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  1. chris42's Avatar
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       #1  
    Hi there,
    Wasn't there a feature before to ignore a n incoming call by turning the phone around?

    If not: Would be a nice patch.

    Greetings
    Chris
  2. #2  
    turn? Like spinning it in the air? Or tossing it into the trash?
  3. #3  
    I fumble around and turn my phone all over and ever which way...I'd be "ignoring" my wife multiple times a day.



    Sayyyyyy...That IS a nice patch idea!!



    LTTVIMH
  4. chris42's Avatar
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       #4  
    Turn like: you put it face down on the touchscreen
  5. #5  
    I remember a phone that had this but it wasnt this phone. It would have to do with the accelerometer I would think. Im not a developer so I dont know if can be done with the Pre.
  6. JJCook's Avatar
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    #6  
    I also really liked the option to send a text message to an incoming caller telling them you can't take their call. That was a PalmOS feature. I used it a lot with my brother-in-law!
  7. #7  
    This would use the proximity sensor folks.
    Like this :
    Palm IIIx >>> Palm V >>> Palm Vx >>> Tungsten T5 >>> webOS 2.1 emulator

    Pre|central Peacekeepers
    SO easy anyone can do it! HP webOS First App Tutorial

    If i have helped you; please click the Thanks button.>>>>>>>>>>>>>>>>>>>>>>>>>>>>>>
  8. #8  
    This looks possible idk if HP gives the API's for that.
    Palm IIIx >>> Palm V >>> Palm Vx >>> Tungsten T5 >>> webOS 2.1 emulator

    Pre|central Peacekeepers
    SO easy anyone can do it! HP webOS First App Tutorial

    If i have helped you; please click the Thanks button.>>>>>>>>>>>>>>>>>>>>>>>>>>>>>>
  9. #9  
    Actually, it would use the accelerometer, not the proximity sensor. I have an N900 and can use this feature for hanging up active calls, ignoring incoming calls, turning loudspeaker on for active calls or disabling the loudspeaker.
  10. #10  
    Why not just install the "power button to end calls" patch?
  11. #11  
    tapping the power button silences the ring (ignores the call)... Is that what the OP wants?
  12. chris42's Avatar
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       #12  
    Intention of the flip idea is, to eliminate the need to pull the phone out of a cover or pouch.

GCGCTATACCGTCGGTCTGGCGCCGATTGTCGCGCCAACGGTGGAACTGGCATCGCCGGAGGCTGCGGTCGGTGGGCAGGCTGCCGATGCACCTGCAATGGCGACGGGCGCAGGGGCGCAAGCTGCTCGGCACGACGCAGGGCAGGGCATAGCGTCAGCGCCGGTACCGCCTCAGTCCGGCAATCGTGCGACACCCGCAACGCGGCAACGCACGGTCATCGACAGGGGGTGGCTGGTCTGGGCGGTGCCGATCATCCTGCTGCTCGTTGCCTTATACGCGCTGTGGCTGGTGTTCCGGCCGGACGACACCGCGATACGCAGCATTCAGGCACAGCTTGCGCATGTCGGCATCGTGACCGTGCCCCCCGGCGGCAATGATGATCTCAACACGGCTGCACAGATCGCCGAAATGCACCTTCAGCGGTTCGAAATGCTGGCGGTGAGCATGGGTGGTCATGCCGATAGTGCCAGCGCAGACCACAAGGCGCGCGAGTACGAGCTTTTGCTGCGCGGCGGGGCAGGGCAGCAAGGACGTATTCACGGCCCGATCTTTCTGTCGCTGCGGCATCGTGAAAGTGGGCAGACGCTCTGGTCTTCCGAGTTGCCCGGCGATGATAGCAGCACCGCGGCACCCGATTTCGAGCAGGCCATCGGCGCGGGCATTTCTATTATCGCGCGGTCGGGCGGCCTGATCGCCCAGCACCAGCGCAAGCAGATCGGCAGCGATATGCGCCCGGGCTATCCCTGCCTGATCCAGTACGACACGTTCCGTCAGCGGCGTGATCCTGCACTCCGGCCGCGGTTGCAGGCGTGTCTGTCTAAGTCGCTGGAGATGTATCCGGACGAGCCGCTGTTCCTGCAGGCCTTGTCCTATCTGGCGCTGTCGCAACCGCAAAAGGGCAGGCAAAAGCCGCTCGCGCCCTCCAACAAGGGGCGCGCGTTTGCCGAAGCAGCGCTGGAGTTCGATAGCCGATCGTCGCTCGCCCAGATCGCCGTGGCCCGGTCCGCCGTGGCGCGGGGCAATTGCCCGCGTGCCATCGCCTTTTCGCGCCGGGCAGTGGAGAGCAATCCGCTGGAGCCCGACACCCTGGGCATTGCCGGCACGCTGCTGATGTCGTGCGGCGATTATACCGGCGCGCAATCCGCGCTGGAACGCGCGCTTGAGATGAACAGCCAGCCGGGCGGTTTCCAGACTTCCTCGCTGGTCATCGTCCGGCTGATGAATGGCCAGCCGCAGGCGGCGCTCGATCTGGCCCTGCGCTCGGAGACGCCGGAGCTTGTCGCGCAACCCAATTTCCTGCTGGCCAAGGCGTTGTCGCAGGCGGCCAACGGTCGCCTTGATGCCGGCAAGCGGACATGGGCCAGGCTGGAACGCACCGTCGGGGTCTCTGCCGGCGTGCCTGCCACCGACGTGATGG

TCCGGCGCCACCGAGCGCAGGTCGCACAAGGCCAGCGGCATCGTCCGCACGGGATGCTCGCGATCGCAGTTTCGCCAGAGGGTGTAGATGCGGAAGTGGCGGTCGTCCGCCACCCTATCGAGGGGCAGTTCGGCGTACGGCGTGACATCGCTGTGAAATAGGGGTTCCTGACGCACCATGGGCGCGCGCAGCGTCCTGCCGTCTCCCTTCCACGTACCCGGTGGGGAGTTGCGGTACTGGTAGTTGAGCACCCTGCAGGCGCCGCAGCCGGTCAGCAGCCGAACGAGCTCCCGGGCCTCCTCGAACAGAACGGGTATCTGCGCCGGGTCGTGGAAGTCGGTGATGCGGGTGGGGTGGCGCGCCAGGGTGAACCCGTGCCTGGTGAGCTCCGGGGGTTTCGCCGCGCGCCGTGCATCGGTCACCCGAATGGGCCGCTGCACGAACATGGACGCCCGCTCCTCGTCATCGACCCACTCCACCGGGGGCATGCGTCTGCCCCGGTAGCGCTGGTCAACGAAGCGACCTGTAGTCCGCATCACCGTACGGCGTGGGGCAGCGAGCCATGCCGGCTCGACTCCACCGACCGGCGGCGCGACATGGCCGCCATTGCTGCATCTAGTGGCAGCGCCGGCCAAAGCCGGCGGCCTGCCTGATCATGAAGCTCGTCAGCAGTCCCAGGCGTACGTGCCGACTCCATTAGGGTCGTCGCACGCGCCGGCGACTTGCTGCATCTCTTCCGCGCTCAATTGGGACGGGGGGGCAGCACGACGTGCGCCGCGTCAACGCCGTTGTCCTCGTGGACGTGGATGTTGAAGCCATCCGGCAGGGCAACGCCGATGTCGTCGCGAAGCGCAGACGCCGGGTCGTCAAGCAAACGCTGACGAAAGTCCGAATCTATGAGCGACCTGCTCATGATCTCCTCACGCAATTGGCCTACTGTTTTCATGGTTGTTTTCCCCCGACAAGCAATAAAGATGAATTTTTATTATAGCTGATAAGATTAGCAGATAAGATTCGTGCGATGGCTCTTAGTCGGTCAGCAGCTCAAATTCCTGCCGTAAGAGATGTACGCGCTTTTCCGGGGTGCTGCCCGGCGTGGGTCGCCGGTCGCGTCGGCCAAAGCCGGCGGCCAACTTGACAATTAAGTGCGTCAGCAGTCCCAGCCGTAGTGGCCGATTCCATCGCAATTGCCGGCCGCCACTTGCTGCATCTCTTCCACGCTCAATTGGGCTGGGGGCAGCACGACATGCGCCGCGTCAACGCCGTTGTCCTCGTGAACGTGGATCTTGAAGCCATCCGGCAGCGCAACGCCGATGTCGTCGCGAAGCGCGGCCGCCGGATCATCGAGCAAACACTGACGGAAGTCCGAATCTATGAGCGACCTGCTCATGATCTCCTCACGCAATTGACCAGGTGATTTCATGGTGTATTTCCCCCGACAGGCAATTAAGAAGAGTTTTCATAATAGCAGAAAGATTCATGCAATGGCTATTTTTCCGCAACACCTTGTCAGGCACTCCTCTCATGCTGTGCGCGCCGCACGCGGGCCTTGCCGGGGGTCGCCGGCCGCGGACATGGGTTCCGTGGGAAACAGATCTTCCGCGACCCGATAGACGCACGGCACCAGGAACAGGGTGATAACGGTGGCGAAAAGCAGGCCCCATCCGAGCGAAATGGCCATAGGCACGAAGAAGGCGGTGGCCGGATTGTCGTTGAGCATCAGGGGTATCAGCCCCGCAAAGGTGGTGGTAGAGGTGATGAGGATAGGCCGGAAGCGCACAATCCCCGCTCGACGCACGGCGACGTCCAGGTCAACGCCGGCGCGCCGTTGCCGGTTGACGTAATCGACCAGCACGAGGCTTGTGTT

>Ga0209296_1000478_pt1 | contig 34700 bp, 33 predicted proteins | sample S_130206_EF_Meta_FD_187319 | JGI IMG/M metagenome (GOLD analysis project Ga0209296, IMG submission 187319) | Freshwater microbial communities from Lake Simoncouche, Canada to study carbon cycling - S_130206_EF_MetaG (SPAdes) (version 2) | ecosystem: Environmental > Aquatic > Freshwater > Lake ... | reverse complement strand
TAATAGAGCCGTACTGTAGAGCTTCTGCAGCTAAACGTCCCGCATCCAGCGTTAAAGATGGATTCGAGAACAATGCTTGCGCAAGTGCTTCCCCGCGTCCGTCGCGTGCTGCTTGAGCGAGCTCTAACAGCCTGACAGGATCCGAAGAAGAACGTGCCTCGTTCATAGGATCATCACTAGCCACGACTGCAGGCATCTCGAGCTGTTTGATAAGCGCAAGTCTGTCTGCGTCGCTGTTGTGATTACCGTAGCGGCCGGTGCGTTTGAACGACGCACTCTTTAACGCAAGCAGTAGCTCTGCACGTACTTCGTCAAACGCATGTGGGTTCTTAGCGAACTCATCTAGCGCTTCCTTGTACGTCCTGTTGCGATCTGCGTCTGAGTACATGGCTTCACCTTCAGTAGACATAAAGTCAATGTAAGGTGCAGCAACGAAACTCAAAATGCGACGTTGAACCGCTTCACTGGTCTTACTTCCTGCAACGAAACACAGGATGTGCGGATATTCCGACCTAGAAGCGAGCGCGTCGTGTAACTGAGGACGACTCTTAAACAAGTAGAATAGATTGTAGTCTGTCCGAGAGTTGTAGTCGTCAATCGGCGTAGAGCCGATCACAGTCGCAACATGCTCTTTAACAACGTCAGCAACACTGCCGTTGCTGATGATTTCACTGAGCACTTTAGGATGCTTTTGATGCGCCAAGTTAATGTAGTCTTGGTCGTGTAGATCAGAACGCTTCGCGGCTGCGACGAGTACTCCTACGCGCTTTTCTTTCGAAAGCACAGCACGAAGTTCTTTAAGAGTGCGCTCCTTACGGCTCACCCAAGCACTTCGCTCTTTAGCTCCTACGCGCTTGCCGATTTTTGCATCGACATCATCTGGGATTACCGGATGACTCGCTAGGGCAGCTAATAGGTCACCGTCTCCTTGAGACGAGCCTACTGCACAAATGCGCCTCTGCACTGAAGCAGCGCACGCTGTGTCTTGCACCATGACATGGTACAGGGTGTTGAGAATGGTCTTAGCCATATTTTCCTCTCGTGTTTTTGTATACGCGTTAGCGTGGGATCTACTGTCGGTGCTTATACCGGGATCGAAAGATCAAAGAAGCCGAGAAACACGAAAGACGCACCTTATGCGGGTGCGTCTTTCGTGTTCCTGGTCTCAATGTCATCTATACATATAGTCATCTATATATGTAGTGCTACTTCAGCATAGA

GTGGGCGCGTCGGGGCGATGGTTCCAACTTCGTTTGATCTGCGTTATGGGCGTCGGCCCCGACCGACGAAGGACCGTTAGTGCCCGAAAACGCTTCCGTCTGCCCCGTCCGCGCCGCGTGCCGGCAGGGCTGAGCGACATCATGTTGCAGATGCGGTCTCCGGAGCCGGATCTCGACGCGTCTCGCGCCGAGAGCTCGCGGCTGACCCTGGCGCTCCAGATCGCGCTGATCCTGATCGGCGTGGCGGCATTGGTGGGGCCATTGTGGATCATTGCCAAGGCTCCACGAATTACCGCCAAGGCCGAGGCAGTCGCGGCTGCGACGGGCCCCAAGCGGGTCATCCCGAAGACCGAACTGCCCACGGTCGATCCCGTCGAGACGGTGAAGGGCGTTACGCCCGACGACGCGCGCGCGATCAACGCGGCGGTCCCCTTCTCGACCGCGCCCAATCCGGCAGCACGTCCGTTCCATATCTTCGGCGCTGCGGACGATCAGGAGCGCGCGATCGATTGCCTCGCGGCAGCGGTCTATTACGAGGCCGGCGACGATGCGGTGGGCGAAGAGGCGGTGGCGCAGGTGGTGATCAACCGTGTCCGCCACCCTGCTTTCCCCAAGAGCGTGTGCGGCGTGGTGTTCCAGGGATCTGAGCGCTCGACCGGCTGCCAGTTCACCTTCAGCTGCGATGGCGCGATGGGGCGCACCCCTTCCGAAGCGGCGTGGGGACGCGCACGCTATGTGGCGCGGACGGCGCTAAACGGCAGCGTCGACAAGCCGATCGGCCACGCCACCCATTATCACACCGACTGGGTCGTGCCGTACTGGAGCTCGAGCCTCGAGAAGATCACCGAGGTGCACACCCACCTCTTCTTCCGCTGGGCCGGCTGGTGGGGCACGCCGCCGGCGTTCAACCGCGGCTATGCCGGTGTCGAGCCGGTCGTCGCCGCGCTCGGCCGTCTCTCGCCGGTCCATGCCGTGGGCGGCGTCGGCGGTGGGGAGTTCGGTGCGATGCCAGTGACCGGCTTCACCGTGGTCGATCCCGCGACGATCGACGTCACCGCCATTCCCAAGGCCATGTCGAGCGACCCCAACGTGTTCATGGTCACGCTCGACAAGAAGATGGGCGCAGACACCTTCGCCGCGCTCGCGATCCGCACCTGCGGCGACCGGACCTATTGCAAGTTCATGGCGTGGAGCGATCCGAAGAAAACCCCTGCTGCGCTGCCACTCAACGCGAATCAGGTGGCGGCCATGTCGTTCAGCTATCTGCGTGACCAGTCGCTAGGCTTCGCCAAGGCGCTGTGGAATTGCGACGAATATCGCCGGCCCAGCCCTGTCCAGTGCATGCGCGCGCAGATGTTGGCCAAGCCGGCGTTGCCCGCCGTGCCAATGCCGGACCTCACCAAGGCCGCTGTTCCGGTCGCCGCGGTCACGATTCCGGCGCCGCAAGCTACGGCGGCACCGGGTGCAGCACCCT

13. #13  
    I can easily tap the power button while it is in the pouch.
  14. LA6507a's Avatar
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    #14  
    Quote Originally Posted by Cantaffordit View Post
    I can easily tap the power button while it is in the pouch.
    I completely agree. I love the simplicity of the power button double tap. I don't know if it is a rip off any other devices out there but I find I can easily double tap the power button while my phone is in it's case or my pocket, as opposed to having to take it out and flip it over (how many times would it ring in that amount of time?).
  15. chris42's Avatar
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       #15  
    Again: intention of the flipping is to NOT take it out of the pouch. And yes I understand that some people do not need nor want this.

    So the ones that can reach the power button in the pouch can stop reading the post. For the others this would be a patch request.

    Any developer up to this?
  16. #16  
    Samsung does it, on their galaxy S11, great feature
    If this helped you hit thanks.
  17. #17  
    Samsung Galaxy S II review -- Engadget

    Samsung also throws a trifecta of motion sensor-assisted functions into the Galaxy S II. The first is something you might be familiar from HTC's Sense: flipping the phone to face the floor mutes all sounds, whether they be incoming calls or media playing on the device. Unlike HTC's implementation, however -- which had an unfortunate tendency to be hit and miss in its recognition -- Samsung's "Turn over" feature works without hitch each and every time. We're big fans of this seemingly benign option because it combines the physical gesture of turning the sound source away from you with the software response of switching all audio off. It feels natural and can be seen as a representation of where phones may and ought to be headed, to a place where they predict and judge your intent using a higher level of intelligence than the usual impassive expectation of conventional input.
    If this helped you hit thanks.

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